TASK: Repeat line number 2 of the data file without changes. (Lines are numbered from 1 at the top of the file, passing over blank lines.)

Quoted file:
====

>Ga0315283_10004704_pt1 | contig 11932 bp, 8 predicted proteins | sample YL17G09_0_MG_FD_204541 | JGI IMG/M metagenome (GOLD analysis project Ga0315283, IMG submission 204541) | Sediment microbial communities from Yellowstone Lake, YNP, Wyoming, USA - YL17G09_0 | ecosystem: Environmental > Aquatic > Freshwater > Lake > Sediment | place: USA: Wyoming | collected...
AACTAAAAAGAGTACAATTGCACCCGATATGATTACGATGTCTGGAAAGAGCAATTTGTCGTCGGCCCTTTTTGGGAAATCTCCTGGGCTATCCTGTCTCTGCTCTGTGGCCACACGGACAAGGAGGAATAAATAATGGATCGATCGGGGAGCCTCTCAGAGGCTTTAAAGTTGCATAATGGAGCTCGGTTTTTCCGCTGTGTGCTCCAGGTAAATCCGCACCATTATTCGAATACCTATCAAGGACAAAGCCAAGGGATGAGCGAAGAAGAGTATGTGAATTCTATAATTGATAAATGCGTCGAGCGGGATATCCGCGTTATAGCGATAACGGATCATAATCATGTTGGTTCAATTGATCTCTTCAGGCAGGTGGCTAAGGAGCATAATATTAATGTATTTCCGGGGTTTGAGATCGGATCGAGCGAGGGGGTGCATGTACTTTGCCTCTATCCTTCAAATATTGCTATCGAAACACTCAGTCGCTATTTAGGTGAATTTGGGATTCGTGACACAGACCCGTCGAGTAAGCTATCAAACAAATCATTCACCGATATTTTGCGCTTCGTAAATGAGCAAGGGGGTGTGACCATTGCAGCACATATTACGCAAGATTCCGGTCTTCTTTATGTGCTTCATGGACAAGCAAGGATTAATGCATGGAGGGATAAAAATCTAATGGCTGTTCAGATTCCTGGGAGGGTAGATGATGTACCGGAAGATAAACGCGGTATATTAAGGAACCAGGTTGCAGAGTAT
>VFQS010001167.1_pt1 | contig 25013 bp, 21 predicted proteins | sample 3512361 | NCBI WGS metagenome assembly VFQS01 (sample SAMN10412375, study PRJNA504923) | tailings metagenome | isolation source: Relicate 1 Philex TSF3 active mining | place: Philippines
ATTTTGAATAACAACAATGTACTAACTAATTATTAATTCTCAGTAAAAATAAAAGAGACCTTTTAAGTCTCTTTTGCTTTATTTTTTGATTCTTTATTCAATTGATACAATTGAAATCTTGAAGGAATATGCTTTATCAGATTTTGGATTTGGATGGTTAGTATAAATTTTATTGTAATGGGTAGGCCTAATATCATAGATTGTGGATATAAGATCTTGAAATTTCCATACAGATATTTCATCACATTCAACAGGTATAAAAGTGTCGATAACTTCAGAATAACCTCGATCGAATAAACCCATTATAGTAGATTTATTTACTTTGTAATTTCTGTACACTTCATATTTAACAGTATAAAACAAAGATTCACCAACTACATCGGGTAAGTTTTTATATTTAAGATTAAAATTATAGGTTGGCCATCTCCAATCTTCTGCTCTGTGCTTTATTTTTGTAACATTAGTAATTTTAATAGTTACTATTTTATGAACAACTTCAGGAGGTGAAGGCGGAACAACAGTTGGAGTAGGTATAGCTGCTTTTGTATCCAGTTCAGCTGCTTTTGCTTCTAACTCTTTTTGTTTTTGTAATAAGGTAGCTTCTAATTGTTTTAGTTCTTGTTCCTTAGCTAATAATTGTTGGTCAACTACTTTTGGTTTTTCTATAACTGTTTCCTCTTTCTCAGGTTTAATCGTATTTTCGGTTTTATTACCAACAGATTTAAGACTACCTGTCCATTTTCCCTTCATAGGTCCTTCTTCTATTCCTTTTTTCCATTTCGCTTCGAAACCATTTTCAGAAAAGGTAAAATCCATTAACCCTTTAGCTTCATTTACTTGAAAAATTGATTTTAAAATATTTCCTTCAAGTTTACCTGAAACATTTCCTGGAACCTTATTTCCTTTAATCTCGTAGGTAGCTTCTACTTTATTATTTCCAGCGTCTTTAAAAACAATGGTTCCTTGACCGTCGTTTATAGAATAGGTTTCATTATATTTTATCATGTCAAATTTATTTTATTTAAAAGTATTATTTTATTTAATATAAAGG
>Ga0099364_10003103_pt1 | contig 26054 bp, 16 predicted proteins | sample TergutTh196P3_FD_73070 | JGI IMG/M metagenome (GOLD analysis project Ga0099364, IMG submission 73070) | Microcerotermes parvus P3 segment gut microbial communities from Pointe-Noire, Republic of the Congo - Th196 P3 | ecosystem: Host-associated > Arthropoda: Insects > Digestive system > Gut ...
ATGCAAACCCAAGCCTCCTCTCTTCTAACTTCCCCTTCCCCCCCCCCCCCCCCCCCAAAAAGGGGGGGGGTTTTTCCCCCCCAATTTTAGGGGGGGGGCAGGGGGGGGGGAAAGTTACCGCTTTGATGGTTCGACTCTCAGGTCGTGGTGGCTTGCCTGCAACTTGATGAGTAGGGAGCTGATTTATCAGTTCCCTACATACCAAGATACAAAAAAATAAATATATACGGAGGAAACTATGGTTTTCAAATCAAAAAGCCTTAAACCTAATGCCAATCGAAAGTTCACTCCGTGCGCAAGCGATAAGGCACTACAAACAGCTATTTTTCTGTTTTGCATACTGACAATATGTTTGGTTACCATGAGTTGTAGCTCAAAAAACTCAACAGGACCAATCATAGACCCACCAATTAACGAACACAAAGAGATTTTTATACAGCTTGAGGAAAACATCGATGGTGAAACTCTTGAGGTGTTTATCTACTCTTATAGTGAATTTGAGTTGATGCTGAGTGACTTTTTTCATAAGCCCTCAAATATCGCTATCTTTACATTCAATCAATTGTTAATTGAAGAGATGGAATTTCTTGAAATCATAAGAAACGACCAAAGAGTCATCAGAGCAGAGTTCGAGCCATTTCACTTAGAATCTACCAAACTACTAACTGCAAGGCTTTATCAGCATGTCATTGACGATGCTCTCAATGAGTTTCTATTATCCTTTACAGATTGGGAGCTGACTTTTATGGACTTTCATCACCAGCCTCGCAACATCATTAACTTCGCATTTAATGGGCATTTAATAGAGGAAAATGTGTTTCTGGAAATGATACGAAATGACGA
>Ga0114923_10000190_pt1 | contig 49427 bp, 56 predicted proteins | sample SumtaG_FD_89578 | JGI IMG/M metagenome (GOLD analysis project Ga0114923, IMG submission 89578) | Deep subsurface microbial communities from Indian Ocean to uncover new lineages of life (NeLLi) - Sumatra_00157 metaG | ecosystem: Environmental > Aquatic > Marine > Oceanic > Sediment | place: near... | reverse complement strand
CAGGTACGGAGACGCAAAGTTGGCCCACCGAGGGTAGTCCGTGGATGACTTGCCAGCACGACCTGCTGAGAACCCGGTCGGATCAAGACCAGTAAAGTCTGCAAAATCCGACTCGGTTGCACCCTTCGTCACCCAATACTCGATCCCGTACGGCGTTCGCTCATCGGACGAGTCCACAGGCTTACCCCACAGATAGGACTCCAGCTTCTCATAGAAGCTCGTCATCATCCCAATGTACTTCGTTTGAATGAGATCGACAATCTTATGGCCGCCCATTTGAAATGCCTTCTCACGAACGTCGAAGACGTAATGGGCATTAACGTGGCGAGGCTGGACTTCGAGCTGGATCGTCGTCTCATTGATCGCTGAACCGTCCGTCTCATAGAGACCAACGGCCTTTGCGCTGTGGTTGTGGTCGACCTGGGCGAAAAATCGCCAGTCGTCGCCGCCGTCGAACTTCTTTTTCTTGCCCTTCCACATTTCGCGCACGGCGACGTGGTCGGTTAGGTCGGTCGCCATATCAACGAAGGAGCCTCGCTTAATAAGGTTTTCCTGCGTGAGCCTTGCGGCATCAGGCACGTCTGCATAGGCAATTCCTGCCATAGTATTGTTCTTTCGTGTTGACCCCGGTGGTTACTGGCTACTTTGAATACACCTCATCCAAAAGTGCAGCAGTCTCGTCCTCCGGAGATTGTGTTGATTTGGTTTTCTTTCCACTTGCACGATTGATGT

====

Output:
AACTAAAAAGAGTACAATTGCACCCGATATGATTACGATGTCTGGAAAGAGCAATTTGTCGTCGGCCCTTTTTGGGAAATCTCCTGGGCTATCCTGTCTCTGCTCTGTGGCCACACGGACAAGGAGGAATAAATAATGGATCGATCGGGGAGCCTCTCAGAGGCTTTAAAGTTGCATAATGGAGCTCGGTTTTTCCGCTGTGTGCTCCAGGTAAATCCGCACCATTATTCGAATACCTATCAAGGACAAAGCCAAGGGATGAGCGAAGAAGAGTATGTGAATTCTATAATTGATAAATGCGTCGAGCGGGATATCCGCGTTATAGCGATAACGGATCATAATCATGTTGGTTCAATTGATCTCTTCAGGCAGGTGGCTAAGGAGCATAATATTAATGTATTTCCGGGGTTTGAGATCGGATCGAGCGAGGGGGTGCATGTACTTTGCCTCTATCCTTCAAATATTGCTATCGAAACACTCAGTCGCTATTTAGGTGAATTTGGGATTCGTGACACAGACCCGTCGAGTAAGCTATCAAACAAATCATTCACCGATATTTTGCGCTTCGTAAATGAGCAAGGGGGTGTGACCATTGCAGCACATATTACGCAAGATTCCGGTCTTCTTTATGTGCTTCATGGACAAGCAAGGATTAATGCATGGAGGGATAAAAATCTAATGGCTGTTCAGATTCCTGGGAGGGTAGATGATGTACCGGAAGATAAACGCGGTATATTAAGGAACCAGGTTGCAGAGTAT